ABSTRACT: Total motile count (TMC) is a useful tool for sperm evaluation, comprising both quantitative and motility parameters. Although frequently used, TMC has not yet been evaluated as a contributory variable for intracytoplasmic sperm injection (ICSI) cycles. In this study we evaluate the possible role of TMC as a prognostic parameter in cycles designated for ICSI. We also test the existence of a possible TMC-threshold value that might be predictive for ICSI cycle outcome in the everyday practice. This is a retrospective cohort study in which the research question is addressed by a locally weighted regression (LOESS) analysis. Primary outcome measures are fertilization rate, good quality embryos rate and implantation rate. A total of 666 patients were included, contributing 1456 cycles. The effect of TMC over the fertilization rate was significant, depicting an inverted U-shaped curve: with up to approximately 10 million motile sperm, fertilization rates increased as TMC increased, but from this point on decreased. A slight increment in the rate of good embryo formation with increasing value of TMC was noted, but this did not reach a statistical significance. TMC values demonstrated no effect in the case of implantation rates. ICSI may offer an advantage related to fertilization rates for the sub-fertile male population, with a motile sperm count up to 10 million.International Journal of Molecular Epidemiology and Genetics 10/2012; 3(3):205-12. · 1.30 Impact Factor
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- "Since its first introduction in 1992, intracytoplasmic sperm injection (ICSI) has been applied worldwide to treat severe male factor infertility and fertilization dysfunction. Recently, however ICSI has been increasingly used in cases where conventional in vitro fertilization (IVF) would not necessarily be inefficient (Oehninger and Gosden, 2002; van der Westerlaken et al., 2005; Kim et al., 2007). The advantage of ICSI with non-male factor infertility is still the subject of debate. "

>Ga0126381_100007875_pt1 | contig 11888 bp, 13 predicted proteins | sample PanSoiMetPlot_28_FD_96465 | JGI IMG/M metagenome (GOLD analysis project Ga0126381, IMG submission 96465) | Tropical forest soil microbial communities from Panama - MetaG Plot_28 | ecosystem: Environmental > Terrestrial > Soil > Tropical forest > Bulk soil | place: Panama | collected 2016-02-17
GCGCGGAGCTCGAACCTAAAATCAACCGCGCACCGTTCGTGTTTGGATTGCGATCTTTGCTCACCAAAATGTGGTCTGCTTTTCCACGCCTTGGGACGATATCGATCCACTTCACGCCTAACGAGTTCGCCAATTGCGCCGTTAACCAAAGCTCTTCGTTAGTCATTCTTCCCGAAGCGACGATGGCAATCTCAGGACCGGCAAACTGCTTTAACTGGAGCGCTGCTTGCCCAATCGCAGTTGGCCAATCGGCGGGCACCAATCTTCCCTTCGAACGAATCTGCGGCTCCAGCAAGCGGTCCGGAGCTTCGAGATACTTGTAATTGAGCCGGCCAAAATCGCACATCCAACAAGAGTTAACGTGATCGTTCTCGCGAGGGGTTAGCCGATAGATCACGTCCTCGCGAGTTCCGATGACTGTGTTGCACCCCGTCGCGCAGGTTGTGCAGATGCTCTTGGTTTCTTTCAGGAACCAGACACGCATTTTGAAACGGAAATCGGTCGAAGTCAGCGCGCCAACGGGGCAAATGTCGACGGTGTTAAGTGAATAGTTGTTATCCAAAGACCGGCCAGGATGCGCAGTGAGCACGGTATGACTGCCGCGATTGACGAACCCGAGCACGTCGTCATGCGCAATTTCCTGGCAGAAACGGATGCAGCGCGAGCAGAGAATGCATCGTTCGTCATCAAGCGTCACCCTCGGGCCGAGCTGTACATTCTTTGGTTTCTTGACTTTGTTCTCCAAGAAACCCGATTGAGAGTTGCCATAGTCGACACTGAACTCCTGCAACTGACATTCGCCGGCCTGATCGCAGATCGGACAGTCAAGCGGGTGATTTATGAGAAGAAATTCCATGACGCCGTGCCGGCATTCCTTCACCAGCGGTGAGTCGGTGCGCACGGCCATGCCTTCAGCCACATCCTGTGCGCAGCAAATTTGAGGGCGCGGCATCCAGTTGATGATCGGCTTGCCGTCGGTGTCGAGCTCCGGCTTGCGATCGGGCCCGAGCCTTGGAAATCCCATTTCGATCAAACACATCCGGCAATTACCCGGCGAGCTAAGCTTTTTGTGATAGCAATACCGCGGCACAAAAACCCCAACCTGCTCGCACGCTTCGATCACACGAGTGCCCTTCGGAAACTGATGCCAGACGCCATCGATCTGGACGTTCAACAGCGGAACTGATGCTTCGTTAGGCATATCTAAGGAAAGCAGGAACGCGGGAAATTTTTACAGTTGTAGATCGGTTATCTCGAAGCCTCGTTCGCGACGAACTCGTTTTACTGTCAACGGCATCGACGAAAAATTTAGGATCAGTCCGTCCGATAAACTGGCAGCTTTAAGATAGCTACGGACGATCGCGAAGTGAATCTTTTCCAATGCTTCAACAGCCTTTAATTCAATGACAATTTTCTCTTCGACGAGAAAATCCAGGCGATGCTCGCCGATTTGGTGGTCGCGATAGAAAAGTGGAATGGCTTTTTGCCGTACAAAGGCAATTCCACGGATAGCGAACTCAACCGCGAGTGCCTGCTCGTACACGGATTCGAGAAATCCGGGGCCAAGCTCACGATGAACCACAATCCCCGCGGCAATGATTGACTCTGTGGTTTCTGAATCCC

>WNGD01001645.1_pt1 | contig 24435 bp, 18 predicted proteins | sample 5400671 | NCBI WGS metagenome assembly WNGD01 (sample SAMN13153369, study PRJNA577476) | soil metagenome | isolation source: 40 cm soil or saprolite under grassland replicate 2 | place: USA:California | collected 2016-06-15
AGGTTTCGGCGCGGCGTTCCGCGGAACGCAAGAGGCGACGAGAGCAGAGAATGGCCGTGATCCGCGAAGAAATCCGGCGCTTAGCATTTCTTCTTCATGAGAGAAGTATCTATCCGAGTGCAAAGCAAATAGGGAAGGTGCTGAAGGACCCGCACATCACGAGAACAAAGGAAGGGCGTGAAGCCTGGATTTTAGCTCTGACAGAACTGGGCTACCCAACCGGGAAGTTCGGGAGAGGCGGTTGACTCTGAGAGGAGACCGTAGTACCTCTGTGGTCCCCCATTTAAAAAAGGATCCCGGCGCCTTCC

ABSTRACT: Objective: To reevaluate whether relatively few oocytes obtained in one cycle are an indication for intracytoplasmic sperm injection (ICSI). Methods: A total of 406 cycles with three or fewer retrieved oocytes performed in 396 non-male infertile couples were retrospectively reviewed. Cycles were classified into three groups by different fertilization techniques: the in vitro fertilization (IVF) group, insemination with conventional IVF; the ICSI group, insemination with ICSI though semen parameters were normal; and the rescue ICSI group, re-insemination with ICSI after conventional IVF failure. Results: The ICSI group resulted in higher normal fertilization compared with the conventional IVF group. Correspondingly, the cycle cancellation rate was decreased in the ICSI group, though it was not statistically significant. The clinical pregnancy rate and implantation rate were lower in the ICSI group compared with the conventional IVF group. Rescue ICSI was a method to avert total fertilization failure in conventional IVF, increasing fertilization and ensuring embryo availability for transfer, but the normal fertilization was the lowest due to delayed insemination and the chance of pregnancy was very little. Conclusions: Obtaining only few oocytes in one cycle is not considered as an indication for ICSI when the sperm sample is apparently normal. Rescue ICSI is either not recommended if conventional insemination fails. Such patients should not be subjected to the unnecessary costs and potential risks of ICSI.Journal of Zhejiang University SCIENCE B 09/2012; 13(9):717-722. DOI:10.1631/jzus.B1100370 · 1.28 Impact Factor